Neurofibromatosis type 1 (NF1) is a rare, autosomal dominant disease with variable clinical presentations. Large animal models are useful to help dissect molecular mechanisms, determine relevant biomarkers, and develop effective therapeutics. Here, we studied a NF1 minipig model (NF1) for the first 12 months of life to evaluate phenotype development, track disease progression, and provide a comparison to human subjects. Through systematic evaluation, we have shown that compared to littermate controls, the NF1 model develops phenotypic characteristics of human NF1: [1] café-au-lait macules, [2] axillary/inguinal freckling, [3] shortened stature, [4] tibial bone curvature, and [5] neurofibroma. At 4 months, full body computed tomography imaging detected significantly smaller long bones in NF1 minipigs compared to controls, indicative of shorter stature. We found quantitative evidence of tibial bowing in a subpopulation of NF1 minipigs. By 8 months, an NF1 boar developed a large diffuse shoulder neurofibroma, visualized on magnetic resonance imaging, which subsequently grew in size and depth as the animal aged up to 20 months. The NF1 minipig model progressively demonstrates signature attributes that parallel clinical manifestations seen in humans and provides a viable tool for future translational NF1 research.
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http://dx.doi.org/10.1038/s41598-020-61251-4DOI Listing
http://www.ncbi.nlm.nih.gov/pmc/articles/PMC7081358PMC
March 2020

RABL6A Is an Essential Driver of MPNSTs that Negatively Regulates the RB1 Pathway and Sensitizes Tumor Cells to CDK4/6 Inhibitors.

Clin Cancer Res 2020 06 21;26(12):2997-3011. Epub 2020 Feb 21.

Molecular Medicine Graduate Program, University of Iowa, Iowa City, Iowa.

Purpose: Malignant peripheral nerve sheath tumors (MPNST) are deadly sarcomas that lack effective therapies. In most MPNSTs, the retinoblastoma (RB1) tumor suppressor is disabled by hyperactivation of cyclin-dependent kinases (CDK), commonly through loss of CDK-inhibitory proteins such as p27(Kip1). RABL6A is an inhibitor of RB1 whose role in MPNSTs is unknown. To gain insight into MPNST development and establish new treatment options, we investigated RABL6A-RB1 signaling and CDK inhibitor-based therapy in MPNSTs.

Experimental Design: We examined patient-matched MPNSTs and precursor lesions by RNA sequencing (RNA-Seq) and IHC. Molecular and biological effects of silencing RABL6A and/or p27 in MPNST lines and normal human Schwann cells were determined. Tumor-suppressive effects of CDK inhibitors were measured in MPNST cells and orthotopic tumors.

Results: RABL6A was dramatically upregulated in human MPNSTs compared with precursor lesions, which correlated inversely with p27 levels. Silencing RABL6A caused MPNST cell death and G arrest that coincided with p27 upregulation, CDK downregulation, and RB1 activation. The growth-suppressive effects of RABL6A loss, and its regulation of RB1, were largely rescued by p27 depletion. Importantly, reactivation of RB1 using a CDK4/6 inhibitor (palbociclib) killed MPNST cells in an RABL6A-dependent manner and suppressed MPNST growth . Low-dose combination of drugs targeting multiple RB1 kinases (CDK4/6, CDK2) had enhanced antitumorigenic activity associated with potential MPNST cell redifferentiation.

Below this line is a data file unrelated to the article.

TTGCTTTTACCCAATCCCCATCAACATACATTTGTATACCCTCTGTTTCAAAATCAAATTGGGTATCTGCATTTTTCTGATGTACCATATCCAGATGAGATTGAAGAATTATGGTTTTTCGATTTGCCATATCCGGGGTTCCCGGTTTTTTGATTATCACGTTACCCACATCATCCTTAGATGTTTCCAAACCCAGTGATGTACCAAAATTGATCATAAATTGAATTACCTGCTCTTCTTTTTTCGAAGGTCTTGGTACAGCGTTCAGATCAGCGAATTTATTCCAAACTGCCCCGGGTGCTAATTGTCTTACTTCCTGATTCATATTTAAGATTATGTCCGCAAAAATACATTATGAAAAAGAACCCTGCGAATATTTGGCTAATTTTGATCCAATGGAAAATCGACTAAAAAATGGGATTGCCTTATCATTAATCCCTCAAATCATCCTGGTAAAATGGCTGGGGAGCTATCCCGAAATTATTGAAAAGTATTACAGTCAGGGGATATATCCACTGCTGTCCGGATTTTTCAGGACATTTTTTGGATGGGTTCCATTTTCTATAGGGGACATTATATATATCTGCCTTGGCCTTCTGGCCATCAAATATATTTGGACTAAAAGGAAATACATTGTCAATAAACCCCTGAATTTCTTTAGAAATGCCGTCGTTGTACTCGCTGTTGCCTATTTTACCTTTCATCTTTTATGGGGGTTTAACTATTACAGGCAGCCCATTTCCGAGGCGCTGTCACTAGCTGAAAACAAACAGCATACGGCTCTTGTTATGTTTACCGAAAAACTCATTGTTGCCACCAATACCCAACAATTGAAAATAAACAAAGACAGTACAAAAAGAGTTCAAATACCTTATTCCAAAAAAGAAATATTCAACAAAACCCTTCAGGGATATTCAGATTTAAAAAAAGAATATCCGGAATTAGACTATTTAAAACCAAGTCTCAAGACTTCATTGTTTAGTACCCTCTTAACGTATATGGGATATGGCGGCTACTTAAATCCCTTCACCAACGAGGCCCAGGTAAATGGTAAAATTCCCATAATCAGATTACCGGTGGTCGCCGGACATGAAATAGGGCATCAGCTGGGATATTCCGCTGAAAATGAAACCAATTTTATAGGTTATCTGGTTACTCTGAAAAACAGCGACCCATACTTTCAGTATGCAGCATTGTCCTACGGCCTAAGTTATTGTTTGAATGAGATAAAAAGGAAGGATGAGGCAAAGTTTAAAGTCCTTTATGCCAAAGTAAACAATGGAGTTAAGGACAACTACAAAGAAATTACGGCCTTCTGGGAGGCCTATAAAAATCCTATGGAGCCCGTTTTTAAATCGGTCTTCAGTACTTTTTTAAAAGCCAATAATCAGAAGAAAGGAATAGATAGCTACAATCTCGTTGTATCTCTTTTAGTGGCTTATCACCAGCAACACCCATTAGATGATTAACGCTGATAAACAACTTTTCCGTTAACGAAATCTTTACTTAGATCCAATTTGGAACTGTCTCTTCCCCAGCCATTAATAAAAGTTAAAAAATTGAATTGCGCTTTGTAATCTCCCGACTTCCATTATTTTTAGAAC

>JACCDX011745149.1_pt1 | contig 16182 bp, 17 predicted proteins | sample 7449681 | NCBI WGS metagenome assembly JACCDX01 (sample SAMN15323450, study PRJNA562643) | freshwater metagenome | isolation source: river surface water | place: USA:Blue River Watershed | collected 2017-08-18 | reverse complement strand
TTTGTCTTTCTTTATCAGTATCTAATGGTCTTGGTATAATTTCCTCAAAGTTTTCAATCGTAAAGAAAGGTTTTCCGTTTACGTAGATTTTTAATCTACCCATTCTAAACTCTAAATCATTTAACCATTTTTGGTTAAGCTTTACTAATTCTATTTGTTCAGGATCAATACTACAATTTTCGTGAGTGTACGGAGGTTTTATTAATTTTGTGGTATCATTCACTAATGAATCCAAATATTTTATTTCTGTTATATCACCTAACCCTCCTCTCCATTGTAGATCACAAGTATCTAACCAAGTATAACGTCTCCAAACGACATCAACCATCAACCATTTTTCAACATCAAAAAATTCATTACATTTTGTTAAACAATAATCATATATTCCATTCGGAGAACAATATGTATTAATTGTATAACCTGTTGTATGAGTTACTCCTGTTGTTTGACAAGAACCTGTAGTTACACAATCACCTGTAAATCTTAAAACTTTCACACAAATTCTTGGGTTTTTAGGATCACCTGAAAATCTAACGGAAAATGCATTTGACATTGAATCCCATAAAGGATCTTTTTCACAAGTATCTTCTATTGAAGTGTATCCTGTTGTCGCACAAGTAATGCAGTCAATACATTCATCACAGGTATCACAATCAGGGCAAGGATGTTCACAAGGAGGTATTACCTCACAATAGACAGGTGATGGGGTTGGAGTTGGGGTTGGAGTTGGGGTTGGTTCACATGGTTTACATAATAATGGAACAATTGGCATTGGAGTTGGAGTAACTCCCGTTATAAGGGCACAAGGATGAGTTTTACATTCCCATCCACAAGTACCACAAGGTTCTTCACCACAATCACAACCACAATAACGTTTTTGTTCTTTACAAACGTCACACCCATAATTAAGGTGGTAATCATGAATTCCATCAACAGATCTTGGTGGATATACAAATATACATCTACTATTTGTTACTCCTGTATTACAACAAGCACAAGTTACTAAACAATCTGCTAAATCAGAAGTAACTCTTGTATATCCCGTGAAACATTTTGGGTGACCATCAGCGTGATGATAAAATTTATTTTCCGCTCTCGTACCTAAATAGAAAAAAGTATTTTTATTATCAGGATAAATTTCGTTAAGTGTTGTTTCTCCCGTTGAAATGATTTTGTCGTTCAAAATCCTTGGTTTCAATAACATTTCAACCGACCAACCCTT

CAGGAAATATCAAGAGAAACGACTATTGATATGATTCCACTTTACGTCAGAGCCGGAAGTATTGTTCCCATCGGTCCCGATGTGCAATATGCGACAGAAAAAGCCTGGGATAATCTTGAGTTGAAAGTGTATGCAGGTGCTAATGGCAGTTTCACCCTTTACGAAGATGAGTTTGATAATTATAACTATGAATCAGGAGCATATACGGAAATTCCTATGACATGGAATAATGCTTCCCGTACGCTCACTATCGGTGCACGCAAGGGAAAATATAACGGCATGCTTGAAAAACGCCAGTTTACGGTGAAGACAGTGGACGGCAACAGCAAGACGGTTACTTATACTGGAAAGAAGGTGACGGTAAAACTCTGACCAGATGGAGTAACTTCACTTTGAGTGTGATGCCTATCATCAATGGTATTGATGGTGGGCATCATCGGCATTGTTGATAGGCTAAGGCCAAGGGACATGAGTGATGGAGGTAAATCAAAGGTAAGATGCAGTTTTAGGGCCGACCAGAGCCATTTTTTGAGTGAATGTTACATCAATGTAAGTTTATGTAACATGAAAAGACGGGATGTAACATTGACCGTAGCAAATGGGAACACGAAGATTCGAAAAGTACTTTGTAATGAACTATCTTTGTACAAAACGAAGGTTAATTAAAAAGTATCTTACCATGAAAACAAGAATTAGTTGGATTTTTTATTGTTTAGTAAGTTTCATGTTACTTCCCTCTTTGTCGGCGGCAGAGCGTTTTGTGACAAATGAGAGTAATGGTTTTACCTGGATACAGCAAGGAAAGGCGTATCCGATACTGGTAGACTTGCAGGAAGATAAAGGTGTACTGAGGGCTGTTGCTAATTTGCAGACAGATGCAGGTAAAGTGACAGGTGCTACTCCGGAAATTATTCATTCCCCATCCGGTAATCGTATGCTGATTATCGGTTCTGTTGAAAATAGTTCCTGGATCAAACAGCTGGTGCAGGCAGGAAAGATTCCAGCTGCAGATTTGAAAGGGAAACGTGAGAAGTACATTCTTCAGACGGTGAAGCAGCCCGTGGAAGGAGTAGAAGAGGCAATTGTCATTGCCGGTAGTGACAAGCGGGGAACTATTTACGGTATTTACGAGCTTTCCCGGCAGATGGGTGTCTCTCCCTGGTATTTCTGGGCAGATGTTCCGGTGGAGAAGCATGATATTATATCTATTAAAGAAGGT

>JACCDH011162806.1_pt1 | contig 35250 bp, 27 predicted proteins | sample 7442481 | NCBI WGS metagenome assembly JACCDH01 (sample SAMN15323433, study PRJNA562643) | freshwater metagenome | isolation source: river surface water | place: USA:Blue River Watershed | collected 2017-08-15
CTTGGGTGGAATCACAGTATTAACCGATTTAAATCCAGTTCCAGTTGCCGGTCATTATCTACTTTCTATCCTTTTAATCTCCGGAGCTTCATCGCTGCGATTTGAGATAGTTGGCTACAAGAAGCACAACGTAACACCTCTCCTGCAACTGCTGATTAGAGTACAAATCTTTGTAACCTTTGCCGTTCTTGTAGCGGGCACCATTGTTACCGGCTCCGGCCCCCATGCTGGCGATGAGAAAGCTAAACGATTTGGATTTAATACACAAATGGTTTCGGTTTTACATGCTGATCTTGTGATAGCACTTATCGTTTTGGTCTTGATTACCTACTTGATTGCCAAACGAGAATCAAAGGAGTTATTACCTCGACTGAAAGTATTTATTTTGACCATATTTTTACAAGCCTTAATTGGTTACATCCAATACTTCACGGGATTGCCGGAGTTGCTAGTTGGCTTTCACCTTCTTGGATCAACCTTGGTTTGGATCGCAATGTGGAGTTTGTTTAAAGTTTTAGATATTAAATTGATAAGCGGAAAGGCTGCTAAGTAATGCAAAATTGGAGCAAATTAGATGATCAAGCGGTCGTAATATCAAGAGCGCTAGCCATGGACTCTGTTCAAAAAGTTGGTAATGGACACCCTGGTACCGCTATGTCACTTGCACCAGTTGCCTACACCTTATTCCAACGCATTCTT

Conclusions: RABL6A is a new driver of MPNST pathogenesis that acts in part through p27-RB1 inactivation. Our results suggest RB1 targeted therapy with multiple pathway drugs may effectively treat MPNSTs.
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http://dx.doi.org/10.1158/1078-0432.CCR-19-2706DOI Listing
http://www.ncbi.nlm.nih.gov/pmc/articles/PMC7299809PMC
June 2020

Interstitial duplication of 8q22.1-q23.1- A case report and review of the literature.

Clin Case Rep 2019 Dec 24;7(12):2393-2397. Epub 2019 Oct 24.

Division of Medical Genetics and Genomics The Stead Family Department of Pediatrics University of Iowa Hospitals and Clinics Iowa City IA USA.

This report highlights the clinical features seen in duplication of 8q22.1q23.1 inherited from balanced father. It stresses the importance of obtaining a karyotype to identify the location of a large copy number variant for accurate recurrence risk estimation.
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http://dx.doi.org/10.1002/ccr3.2507DOI Listing
http://www.ncbi.nlm.nih.gov/pmc/articles/PMC6935641PMC
December 2019

Candidate modifier genes for immune function in 22q11.2 deletion syndrome.

Mol Genet Genomic Med 2020 01 12;8(1):e1057. Epub 2019 Dec 12.

Stead Family Department of Pediatrics, Iowa City, IA, USA.

Background: The 22q11.2 deletion syndrome (22q11.2DS) is the most common contiguous microdeletion affecting humans and exhibits extreme phenotypic heterogeneity. Patients can manifest any combination of comorbidities including congenital heart disease, hypoparathyroidism, cleft palate, kidney abnormalities, neurodevelopmental disorders, and immune dysfunction. Immunodeficiency is present in the majority of patients with 22q11.2DS and is the second leading cause of death in these patients. Knowing the genetic determinants of immune dysfunction will aid in prognostication and potentially novel treatments.